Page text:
Nuclear inspectors investigating Iran have been particularly focused on a site in Parchin, especially since they've been specifically denied access there. On Tuesday the Iranian government said they could come in, but they'll only get one chance to inspect the weapons development site, and they won't get to see all of it. The inspectors have been expressing interest in the facility 18 miles southeast of Tehran since a November report in which the International Atomic Energy Agency "said that Iran had built a large containment chamber at Parchin, southeast of Tehran, to conduct high-explosives experiments that are 'strong indicators' of an effort to design atomic bombs," Reuters reports. The government most recently denied them access in February, to the IAEA's increasing frustration.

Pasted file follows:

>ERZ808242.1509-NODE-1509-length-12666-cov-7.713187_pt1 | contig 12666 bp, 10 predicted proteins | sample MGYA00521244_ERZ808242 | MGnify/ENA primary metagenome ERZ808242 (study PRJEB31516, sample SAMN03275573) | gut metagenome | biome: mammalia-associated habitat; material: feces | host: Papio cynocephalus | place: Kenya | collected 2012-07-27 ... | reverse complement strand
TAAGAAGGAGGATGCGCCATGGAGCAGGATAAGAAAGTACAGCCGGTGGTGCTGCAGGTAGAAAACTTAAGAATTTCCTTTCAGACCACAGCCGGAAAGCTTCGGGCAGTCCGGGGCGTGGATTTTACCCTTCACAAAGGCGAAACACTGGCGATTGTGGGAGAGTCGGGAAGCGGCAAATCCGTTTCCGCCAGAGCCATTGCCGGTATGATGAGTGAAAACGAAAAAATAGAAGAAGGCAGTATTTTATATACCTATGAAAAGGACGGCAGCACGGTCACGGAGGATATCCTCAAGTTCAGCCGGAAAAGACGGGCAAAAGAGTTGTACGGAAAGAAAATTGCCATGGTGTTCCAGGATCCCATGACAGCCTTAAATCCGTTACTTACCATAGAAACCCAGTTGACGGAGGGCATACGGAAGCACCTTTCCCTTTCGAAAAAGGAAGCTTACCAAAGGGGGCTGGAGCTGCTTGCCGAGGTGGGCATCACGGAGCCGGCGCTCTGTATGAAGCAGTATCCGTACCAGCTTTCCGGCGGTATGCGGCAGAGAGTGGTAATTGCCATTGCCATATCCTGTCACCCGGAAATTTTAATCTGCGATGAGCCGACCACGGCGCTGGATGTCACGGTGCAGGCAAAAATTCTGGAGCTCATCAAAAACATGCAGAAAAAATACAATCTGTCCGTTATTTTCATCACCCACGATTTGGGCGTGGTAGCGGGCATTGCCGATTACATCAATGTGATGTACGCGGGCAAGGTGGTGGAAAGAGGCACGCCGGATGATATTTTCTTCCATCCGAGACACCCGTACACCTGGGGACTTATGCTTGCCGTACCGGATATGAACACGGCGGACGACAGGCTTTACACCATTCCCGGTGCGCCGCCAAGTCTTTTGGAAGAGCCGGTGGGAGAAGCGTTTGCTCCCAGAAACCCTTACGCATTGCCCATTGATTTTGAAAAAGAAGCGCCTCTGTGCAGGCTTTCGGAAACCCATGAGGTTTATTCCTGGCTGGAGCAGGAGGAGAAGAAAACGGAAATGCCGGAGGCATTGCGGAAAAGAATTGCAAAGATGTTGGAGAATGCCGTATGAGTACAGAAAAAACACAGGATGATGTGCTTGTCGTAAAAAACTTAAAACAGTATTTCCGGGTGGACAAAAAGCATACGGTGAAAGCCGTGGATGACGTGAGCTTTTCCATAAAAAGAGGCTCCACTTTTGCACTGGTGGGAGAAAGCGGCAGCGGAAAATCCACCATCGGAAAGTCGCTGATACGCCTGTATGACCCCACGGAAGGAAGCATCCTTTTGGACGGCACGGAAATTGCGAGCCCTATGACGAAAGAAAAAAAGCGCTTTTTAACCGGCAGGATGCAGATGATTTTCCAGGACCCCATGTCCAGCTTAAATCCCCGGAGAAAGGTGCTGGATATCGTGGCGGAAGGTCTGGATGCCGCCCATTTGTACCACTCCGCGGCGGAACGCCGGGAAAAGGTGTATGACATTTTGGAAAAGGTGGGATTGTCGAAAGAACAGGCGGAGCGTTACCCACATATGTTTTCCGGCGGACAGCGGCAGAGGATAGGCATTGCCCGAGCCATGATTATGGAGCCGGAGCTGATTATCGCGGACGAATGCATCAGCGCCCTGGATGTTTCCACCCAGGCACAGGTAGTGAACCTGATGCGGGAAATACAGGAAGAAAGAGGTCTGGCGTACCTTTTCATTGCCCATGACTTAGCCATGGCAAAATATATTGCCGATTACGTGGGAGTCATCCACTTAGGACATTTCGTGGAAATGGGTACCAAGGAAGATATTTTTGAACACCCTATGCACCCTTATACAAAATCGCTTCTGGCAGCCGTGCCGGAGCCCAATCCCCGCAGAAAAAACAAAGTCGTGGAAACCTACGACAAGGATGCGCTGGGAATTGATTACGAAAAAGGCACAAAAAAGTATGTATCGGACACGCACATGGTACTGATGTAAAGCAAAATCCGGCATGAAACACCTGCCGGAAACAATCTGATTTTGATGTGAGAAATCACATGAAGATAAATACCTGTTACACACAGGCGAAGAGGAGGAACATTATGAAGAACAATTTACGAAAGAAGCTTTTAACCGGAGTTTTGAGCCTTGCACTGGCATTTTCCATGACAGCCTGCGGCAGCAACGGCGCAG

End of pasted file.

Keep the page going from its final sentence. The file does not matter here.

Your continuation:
On Tuesday, the IAEA said Iran had changed its mind, but strict conditions pervade: "Parchin is a military site and accessing it is a time-consuming process, therefore visits cannot be allowed frequently... We will allow the IAEA to visit it one more time," Iran's diplomatic mission in Vienna said, according to the IAEA. On top of that, inspectors will only be allowed into two of the five areas they're interested in, The New York Times reported. No date's been set for the inspection, as the IAEA decides whether it will even accept Iran's conditions.
This article is from the archive of our partner The Wire.